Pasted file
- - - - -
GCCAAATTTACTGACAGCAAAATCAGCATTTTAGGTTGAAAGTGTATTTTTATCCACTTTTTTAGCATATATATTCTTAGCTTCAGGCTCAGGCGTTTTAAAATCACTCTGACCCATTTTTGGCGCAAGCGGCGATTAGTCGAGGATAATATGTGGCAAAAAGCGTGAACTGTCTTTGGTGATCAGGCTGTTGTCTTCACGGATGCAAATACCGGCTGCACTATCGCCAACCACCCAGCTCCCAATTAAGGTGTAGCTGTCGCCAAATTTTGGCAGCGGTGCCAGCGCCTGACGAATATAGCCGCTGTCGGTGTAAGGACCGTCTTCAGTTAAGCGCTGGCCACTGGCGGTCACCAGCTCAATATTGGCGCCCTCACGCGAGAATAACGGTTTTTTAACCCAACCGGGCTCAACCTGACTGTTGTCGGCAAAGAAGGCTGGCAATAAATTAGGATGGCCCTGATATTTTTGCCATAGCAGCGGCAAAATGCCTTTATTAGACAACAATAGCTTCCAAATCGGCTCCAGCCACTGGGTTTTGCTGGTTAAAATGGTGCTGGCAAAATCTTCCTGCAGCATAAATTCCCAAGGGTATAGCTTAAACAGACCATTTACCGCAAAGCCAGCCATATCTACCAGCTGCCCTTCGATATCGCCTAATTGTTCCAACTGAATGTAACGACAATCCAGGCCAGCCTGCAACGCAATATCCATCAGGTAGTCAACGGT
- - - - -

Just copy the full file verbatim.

GCCAAATTTACTGACAGCAAAATCAGCATTTTAGGTTGAAAGTGTATTTTTATCCACTTTTTTAGCATATATATTCTTAGCTTCAGGCTCAGGCGTTTTAAAATCACTCTGACCCATTTTTGGCGCAAGCGGCGATTAGTCGAGGATAATATGTGGCAAAAAGCGTGAACTGTCTTTGGTGATCAGGCTGTTGTCTTCACGGATGCAAATACCGGCTGCACTATCGCCAACCACCCAGCTCCCAATTAAGGTGTAGCTGTCGCCAAATTTTGGCAGCGGTGCCAGCGCCTGACGAATATAGCCGCTGTCGGTGTAAGGACCGTCTTCAGTTAAGCGCTGGCCACTGGCGGTCACCAGCTCAATATTGGCGCCCTCACGCGAGAATAACGGTTTTTTAACCCAACCGGGCTCAACCTGACTGTTGTCGGCAAAGAAGGCTGGCAATAAATTAGGATGGCCCTGATATTTTTGCCATAGCAGCGGCAAAATGCCTTTATTAGACAACAATAGCTTCCAAATCGGCTCCAGCCACTGGGTTTTGCTGGTTAAAATGGTGCTGGCAAAATCTTCCTGCAGCATAAATTCCCAAGGGTATAGCTTAAACAGACCATTTACCGCAAAGCCAGCCATATCTACCAGCTGCCCTTCGATATCGCCTAATTGTTCCAACTGAATGTAACGACAATCCAGGCCAGCCTGCAACGCAATATCCATCAGGTAGTCAACGGT